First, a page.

New social mobility strategy will aim to overturn years of stalled progressed
A new social mobility strategy for Cambridgeshire will seek to replace a system which is said to have failed to make a substantial difference.
The county council wants to adopt a new approach after highlighting that previous attempts (including nationally) have failed yield to marked change.
Under plans which are being drawn up, the new strategy will adopt a ‘broader than services’ approach with a focus instead on personalised support.
The idea is part of the Think Communities programme adopted across Cambridgeshire and Peterborough to bring services and groups together, rather than organisations operating separately.
Fenland, in particular, is said to suffer from high levels of deprivation, with 14 per cent of the population believed to be ‘income deprived’ - considerably higher than the other districts in the county.
The new Social Mobility Strategy, which is expected to be completed in the near future, will focus on:
. ‘Personalisation at scale’
. Support in navigating ‘the system’
. Making sure individuals who receive support from one service can be re-directed to other available services where appropriate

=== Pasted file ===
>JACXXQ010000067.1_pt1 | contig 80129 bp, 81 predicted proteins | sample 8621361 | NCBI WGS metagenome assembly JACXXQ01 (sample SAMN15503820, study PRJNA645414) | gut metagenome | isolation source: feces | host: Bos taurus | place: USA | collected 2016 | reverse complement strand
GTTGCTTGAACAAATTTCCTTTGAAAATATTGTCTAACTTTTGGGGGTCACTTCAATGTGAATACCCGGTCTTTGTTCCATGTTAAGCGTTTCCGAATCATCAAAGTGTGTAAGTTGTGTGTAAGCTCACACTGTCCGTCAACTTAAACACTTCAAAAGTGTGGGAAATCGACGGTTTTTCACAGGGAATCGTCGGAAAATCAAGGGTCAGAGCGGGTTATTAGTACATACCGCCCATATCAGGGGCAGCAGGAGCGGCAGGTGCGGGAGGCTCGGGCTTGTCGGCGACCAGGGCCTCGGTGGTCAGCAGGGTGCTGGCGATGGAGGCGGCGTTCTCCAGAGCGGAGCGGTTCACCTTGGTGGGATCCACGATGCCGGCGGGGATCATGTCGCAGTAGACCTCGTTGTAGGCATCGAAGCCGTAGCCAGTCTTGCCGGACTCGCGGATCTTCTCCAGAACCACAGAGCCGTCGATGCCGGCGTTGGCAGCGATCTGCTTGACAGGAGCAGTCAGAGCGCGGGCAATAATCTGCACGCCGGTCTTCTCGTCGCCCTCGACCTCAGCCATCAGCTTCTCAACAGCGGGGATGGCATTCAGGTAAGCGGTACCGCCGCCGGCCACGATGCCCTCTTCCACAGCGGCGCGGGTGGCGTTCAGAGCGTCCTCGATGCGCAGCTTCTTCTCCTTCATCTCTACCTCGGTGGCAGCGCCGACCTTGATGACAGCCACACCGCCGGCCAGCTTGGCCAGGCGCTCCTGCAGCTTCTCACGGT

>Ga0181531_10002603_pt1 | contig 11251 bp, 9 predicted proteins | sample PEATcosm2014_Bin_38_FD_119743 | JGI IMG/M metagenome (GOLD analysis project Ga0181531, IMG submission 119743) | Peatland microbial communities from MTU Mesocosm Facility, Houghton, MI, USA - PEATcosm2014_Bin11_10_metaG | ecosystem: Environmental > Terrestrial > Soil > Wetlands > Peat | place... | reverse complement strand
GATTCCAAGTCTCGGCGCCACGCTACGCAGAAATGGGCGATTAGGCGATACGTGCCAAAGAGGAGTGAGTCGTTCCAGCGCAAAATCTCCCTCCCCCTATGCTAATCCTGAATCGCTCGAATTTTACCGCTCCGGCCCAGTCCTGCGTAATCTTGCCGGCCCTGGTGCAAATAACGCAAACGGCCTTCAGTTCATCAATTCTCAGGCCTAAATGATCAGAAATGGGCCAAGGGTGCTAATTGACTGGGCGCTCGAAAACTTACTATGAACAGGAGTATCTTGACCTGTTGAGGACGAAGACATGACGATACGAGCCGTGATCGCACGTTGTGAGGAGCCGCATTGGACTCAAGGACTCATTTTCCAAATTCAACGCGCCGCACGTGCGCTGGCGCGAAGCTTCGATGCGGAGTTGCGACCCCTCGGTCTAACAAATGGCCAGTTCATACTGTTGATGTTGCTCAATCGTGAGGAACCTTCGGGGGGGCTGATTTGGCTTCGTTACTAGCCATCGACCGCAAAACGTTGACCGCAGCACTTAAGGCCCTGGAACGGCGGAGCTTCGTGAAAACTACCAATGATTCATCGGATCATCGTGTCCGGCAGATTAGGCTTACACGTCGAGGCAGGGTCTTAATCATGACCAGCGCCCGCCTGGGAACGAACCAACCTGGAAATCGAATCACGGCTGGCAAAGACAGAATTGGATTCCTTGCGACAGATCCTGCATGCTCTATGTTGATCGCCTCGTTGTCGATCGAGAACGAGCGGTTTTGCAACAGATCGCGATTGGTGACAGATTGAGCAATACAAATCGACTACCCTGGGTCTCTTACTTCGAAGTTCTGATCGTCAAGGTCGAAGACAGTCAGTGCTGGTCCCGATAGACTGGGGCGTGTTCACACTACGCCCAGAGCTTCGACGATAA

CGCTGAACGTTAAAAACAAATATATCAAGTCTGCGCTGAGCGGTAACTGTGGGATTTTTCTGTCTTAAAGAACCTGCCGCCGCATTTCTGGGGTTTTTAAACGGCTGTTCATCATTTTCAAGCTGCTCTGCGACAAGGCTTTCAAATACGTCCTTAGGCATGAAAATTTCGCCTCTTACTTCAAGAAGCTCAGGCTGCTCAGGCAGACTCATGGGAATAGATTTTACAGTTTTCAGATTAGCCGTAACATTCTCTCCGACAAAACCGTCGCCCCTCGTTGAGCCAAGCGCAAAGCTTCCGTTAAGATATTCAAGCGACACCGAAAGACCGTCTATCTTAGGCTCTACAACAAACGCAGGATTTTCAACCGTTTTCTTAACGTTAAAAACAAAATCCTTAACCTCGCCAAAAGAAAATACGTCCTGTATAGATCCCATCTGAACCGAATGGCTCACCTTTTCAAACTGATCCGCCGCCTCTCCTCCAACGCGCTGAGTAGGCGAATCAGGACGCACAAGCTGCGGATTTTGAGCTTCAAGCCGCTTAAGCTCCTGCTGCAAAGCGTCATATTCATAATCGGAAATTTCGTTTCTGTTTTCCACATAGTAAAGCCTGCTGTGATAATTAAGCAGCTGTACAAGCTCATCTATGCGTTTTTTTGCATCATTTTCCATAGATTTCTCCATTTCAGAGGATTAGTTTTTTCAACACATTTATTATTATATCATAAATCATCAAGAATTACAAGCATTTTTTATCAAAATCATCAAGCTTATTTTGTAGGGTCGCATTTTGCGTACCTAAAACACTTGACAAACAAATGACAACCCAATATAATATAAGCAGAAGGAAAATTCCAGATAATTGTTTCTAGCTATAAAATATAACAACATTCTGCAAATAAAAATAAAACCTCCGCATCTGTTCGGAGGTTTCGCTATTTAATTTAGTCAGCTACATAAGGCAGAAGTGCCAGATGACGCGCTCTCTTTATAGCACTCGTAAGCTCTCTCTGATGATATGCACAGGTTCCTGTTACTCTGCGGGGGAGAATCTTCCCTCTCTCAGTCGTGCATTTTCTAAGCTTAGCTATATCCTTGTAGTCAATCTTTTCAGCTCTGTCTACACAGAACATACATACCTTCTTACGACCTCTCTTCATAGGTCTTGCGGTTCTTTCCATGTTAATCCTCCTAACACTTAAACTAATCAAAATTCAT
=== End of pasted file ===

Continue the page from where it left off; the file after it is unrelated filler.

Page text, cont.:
. Prevention and early intervention
. Targeted activity
. Partnership delivery.
The council wants to offer a “holistic” approach where people can be referred between support services where a multitude of needs are flagged up, rather than just the one they initially access.
It said: “Historically, public services to support those in need were designed around the delivery a range of individual services. More recently, it has been recognised that many of the problems faced by individuals and families are inter-related and that service delivery in silos has severe limitations.
“The complexity of the social mobility system and the repeated and ongoing failure of policy to address the causes and consequences of poor social mobility are important points to recognise but cannot be taken as an argument to do nothing in this space.
“However, neither should they lead to a cycle of action that restates the problems of inequality.”
It added: “To generate a new social mobility strategy and action plan predicated on the previous approach would therefore represent doing the same thing again and hoping for a different result.”
Diverging from previous strategies in order to provide a ‘personalised offer’ will require “significant systems change, partnership work and overall organisational support”.
The council said poor social mobility results from: social, cultural, human, environmental and economic capital inequalities which are often ingrained.
A report to councillors from service director for communities and partnerships Adrian Chapman also praises the impact of the authority’s new cross-party leadership, made up of the Liberal Democrats, Labour and independents.
It states: “Our work to address social immobility has received a significant boost from the new leadership of the council who have made the issue one of the most important aspects of its Joint Administration Agreement.
“In recognition of this, the Communities, Social Mobility and Inclusion Committee has been established to drive forward this work at pace.”